Sebero's argument seems to ignore the fact that the terms “building” and “dwelling” are not mutually exclusive. Clearly, some buildings are dwellings. The fact that the charging document referred to the cabin as a building does not mean that the cabin cannot also be considered a dwelling. Thus, the district court was not precluded from finding that Sebero's 1977 burglary of “a building, to-wit: a cabin” constituted the burglary of a dwelling. Since the criminal complaint itself charged Sebero with the burglary of a cabin, the district court could properly determine that this prior conviction was for the burglary of a dwelling even without the use of any extrinsic evidence. We conclude that the 1977 conviction for burglary was a crime of violence under U.S.S.G. § 4B1.2, and therefore the district court correctly enhanced Sebero's sentence pursuant to the career offender provision of the Sentencing Guidelines.
For the reasons set forth above, we affirm the defendant's sentence.
1. Had the district court not classified Sebero as a career offender under the Sentencing Guidelines, he would have had a Criminal History Category of III. With an offense level of 29 and a Criminal History Category of III, Sebero would have had a sentencing guideline range of 108 to 130 months.
2. Application Note 2 of U.S.S.G. § 4B1.2 provides:“Crime of violence” includes murder, manslaughter, kidnapping, aggravated assault, forcible sex offenses, robbery, arson, extortion, extortionate extension of credit cards, and burglary of a dwelling. Other offenses are included where (A) that offense has as an element the use, attempted use, or threatened use of physical force against the person of another, or (B) the conduct set forth (i.e., expressly charged) in the count of which the defendant was convicted involved use of explosives (including any explosive material or destructive device) or, by its nature, presented a serious potential risk of physical injury to another. Under this section, the conduct of which the defendant was convicted is the focus of inquiry.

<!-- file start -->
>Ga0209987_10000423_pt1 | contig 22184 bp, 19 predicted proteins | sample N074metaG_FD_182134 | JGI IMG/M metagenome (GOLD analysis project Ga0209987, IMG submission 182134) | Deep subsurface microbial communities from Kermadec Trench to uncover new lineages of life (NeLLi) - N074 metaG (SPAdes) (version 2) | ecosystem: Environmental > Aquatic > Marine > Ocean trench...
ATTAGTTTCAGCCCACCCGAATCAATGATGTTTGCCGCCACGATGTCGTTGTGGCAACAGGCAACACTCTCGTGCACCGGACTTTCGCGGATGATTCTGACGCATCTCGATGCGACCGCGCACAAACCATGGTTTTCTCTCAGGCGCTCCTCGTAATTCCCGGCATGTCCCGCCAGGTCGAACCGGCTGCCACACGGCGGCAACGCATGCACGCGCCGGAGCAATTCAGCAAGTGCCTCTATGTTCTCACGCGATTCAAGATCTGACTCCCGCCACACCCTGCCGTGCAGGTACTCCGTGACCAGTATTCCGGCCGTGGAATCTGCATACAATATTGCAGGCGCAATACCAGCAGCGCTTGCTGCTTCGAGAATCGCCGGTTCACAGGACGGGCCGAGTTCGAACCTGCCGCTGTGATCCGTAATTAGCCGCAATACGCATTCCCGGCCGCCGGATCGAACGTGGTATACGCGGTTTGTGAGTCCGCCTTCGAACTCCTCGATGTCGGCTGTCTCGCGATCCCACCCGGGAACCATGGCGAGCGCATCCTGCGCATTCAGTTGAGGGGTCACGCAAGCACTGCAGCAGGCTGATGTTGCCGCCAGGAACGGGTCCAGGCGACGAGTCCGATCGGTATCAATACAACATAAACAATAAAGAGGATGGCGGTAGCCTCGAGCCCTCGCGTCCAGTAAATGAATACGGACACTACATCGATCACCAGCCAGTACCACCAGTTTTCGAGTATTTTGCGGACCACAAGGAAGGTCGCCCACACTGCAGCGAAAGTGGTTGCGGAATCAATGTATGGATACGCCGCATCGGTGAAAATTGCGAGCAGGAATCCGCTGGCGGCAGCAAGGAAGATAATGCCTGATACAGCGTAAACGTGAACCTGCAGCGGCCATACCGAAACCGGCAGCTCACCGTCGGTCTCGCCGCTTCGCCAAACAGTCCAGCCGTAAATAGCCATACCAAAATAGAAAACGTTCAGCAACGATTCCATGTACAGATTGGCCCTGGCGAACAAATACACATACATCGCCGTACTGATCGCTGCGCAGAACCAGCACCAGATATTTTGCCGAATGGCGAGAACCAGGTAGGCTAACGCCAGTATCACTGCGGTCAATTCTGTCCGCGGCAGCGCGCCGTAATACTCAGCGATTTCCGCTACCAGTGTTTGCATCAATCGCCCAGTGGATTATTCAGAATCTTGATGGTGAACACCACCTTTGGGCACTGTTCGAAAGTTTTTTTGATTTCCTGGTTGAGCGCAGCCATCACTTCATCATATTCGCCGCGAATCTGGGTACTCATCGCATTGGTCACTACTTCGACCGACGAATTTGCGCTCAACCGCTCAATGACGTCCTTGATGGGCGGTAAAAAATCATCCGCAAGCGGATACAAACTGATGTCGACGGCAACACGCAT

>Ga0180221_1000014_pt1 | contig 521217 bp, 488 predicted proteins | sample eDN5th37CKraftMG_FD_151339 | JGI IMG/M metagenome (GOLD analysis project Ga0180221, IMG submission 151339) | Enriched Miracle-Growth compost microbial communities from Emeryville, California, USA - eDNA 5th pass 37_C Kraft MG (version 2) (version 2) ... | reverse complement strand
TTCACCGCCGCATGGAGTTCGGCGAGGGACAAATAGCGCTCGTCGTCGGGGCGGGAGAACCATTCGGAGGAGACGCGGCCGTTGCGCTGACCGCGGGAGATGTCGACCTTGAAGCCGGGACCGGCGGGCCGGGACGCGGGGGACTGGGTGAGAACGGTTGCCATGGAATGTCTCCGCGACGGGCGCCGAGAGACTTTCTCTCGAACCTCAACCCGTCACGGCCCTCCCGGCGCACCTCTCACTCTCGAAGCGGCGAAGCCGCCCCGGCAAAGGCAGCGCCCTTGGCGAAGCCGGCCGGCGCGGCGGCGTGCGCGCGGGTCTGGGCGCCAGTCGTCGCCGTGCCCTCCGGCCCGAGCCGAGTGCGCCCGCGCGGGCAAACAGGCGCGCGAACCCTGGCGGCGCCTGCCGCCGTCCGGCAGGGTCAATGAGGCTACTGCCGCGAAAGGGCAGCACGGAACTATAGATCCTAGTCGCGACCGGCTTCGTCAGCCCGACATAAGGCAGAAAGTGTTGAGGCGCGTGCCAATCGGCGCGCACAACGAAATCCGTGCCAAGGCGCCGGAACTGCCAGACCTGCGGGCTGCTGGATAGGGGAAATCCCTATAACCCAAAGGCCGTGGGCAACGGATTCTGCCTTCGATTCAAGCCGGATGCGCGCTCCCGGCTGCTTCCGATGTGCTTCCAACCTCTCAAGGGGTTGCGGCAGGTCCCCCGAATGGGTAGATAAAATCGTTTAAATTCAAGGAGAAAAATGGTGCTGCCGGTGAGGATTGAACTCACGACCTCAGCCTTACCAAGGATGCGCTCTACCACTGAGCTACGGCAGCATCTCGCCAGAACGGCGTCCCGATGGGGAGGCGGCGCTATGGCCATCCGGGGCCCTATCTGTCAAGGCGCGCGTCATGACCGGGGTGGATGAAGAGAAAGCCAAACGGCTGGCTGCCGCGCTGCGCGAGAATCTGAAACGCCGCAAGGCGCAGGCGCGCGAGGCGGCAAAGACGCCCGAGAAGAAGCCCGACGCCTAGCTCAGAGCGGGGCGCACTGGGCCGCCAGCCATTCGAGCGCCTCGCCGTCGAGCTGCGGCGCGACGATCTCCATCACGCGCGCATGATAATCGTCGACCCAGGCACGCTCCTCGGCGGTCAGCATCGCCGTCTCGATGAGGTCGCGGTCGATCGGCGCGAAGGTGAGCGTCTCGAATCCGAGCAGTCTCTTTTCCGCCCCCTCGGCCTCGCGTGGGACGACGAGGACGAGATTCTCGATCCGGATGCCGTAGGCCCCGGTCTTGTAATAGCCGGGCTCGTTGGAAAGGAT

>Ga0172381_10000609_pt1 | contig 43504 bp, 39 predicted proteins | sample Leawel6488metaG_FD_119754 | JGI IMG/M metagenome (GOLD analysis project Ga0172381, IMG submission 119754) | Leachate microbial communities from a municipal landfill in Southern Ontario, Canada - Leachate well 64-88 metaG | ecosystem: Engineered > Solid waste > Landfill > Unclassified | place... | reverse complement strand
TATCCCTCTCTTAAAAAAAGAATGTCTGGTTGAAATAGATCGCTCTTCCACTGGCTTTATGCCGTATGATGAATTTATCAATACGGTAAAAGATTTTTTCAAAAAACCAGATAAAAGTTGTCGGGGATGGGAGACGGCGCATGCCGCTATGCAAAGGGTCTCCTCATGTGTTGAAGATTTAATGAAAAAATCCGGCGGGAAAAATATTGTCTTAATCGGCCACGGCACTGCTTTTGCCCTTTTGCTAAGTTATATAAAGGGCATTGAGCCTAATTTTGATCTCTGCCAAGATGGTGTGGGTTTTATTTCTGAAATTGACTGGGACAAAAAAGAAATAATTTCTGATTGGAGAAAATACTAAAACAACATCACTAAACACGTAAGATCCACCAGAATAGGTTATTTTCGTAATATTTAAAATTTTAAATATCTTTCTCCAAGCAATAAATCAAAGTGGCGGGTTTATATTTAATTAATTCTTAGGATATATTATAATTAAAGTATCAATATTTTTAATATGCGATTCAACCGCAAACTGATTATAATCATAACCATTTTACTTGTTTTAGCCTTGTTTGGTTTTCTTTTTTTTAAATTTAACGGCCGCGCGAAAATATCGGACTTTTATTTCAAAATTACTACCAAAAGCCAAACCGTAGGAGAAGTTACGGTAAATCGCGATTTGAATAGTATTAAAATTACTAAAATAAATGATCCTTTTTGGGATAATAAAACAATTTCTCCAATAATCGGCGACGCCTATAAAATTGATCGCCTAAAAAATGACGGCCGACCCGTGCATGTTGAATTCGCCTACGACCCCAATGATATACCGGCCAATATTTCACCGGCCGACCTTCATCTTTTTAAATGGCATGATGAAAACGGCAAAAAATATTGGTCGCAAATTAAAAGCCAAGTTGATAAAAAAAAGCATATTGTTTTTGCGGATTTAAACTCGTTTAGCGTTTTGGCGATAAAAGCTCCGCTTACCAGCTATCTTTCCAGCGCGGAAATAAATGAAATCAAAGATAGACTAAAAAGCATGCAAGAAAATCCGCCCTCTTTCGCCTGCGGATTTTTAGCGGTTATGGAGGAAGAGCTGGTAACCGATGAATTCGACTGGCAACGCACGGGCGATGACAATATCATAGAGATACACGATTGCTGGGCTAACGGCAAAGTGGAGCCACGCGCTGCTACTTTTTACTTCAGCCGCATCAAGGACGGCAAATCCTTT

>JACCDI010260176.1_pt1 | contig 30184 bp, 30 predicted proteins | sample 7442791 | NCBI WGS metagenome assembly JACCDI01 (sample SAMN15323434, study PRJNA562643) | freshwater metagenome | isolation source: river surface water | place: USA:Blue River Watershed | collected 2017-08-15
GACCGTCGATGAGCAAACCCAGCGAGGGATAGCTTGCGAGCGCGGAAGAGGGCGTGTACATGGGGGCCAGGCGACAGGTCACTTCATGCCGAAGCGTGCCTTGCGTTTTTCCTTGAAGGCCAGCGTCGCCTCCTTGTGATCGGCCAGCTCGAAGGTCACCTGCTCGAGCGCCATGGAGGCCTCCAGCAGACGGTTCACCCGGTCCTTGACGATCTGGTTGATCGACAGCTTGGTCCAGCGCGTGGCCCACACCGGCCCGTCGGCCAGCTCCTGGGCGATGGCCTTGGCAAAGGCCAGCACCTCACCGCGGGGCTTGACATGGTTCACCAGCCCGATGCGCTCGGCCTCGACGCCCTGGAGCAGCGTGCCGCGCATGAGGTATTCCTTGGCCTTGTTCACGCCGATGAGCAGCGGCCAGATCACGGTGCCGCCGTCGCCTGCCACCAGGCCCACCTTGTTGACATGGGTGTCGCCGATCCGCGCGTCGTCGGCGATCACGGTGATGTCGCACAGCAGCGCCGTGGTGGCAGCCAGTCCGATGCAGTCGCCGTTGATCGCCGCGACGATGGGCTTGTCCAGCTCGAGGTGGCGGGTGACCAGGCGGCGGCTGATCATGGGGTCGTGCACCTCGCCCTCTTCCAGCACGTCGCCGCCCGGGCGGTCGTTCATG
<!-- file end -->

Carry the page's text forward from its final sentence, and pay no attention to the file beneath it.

3. The parties agree that in 1977, § 943.10(1) of the Wisconsin Statutes read as follows:943.10 Burglary(1) Whoever intentionally enters any of the following places without the consent of the person in lawful possession and with intent to steal or commit a felony in such place is guilty of a Class C felony:(a) Any building or dwelling; or(b) An enclosed railroad car; or(c) An enclosed portion of a ship or vessel; or(d) A locked enclosed cargo portion of a truck or trailer; or(e) A motor home or other motorized type of home or a trailer home, whether or not any person is living in any such home; or(f) A room within any of the above.
ESCHBACH, Circuit Judge.